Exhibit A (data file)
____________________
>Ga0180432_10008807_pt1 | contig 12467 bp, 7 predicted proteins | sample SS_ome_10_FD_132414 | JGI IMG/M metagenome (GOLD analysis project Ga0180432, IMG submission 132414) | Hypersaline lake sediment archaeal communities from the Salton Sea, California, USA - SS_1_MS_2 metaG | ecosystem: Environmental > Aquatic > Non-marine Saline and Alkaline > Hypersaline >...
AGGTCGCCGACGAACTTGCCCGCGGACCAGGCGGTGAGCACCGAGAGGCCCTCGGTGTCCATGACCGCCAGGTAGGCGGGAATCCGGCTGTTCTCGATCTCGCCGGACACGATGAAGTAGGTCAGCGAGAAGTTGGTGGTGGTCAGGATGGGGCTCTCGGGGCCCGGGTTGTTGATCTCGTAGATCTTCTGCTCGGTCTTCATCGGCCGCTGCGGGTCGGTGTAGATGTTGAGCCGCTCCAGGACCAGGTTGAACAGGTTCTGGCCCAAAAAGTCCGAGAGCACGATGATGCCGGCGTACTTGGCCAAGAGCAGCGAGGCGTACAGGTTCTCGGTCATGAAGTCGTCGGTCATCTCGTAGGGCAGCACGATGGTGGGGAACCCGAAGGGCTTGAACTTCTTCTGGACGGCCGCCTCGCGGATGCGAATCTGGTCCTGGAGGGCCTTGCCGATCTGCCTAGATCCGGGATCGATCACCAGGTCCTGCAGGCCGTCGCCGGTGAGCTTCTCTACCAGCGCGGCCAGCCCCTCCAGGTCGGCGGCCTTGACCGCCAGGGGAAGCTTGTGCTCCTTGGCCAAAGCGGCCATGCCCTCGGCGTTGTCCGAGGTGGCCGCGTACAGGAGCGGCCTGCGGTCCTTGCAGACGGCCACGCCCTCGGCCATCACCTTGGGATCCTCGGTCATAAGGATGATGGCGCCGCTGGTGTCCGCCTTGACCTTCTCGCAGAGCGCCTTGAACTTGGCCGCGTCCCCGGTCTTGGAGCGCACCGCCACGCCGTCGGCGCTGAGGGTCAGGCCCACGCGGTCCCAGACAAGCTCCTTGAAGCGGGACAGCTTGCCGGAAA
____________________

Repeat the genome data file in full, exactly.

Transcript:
>Ga0180432_10008807_pt1 | contig 12467 bp, 7 predicted proteins | sample SS_ome_10_FD_132414 | JGI IMG/M metagenome (GOLD analysis project Ga0180432, IMG submission 132414) | Hypersaline lake sediment archaeal communities from the Salton Sea, California, USA - SS_1_MS_2 metaG | ecosystem: Environmental > Aquatic > Non-marine Saline and Alkaline > Hypersaline >...
AGGTCGCCGACGAACTTGCCCGCGGACCAGGCGGTGAGCACCGAGAGGCCCTCGGTGTCCATGACCGCCAGGTAGGCGGGAATCCGGCTGTTCTCGATCTCGCCGGACACGATGAAGTAGGTCAGCGAGAAGTTGGTGGTGGTCAGGATGGGGCTCTCGGGGCCCGGGTTGTTGATCTCGTAGATCTTCTGCTCGGTCTTCATCGGCCGCTGCGGGTCGGTGTAGATGTTGAGCCGCTCCAGGACCAGGTTGAACAGGTTCTGGCCCAAAAAGTCCGAGAGCACGATGATGCCGGCGTACTTGGCCAAGAGCAGCGAGGCGTACAGGTTCTCGGTCATGAAGTCGTCGGTCATCTCGTAGGGCAGCACGATGGTGGGGAACCCGAAGGGCTTGAACTTCTTCTGGACGGCCGCCTCGCGGATGCGAATCTGGTCCTGGAGGGCCTTGCCGATCTGCCTAGATCCGGGATCGATCACCAGGTCCTGCAGGCCGTCGCCGGTGAGCTTCTCTACCAGCGCGGCCAGCCCCTCCAGGTCGGCGGCCTTGACCGCCAGGGGAAGCTTGTGCTCCTTGGCCAAAGCGGCCATGCCCTCGGCGTTGTCCGAGGTGGCCGCGTACAGGAGCGGCCTGCGGTCCTTGCAGACGGCCACGCCCTCGGCCATCACCTTGGGATCCTCGGTCATAAGGATGATGGCGCCGCTGGTGTCCGCCTTGACCTTCTCGCAGAGCGCCTTGAACTTGGCCGCGTCCCCGGTCTTGGAGCGCACCGCCACGCCGTCGGCGCTGAGGGTCAGGCCCACGCGGTCCCAGACAAGCTCCTTGAAGCGGGACAGCTTGCCGGAAA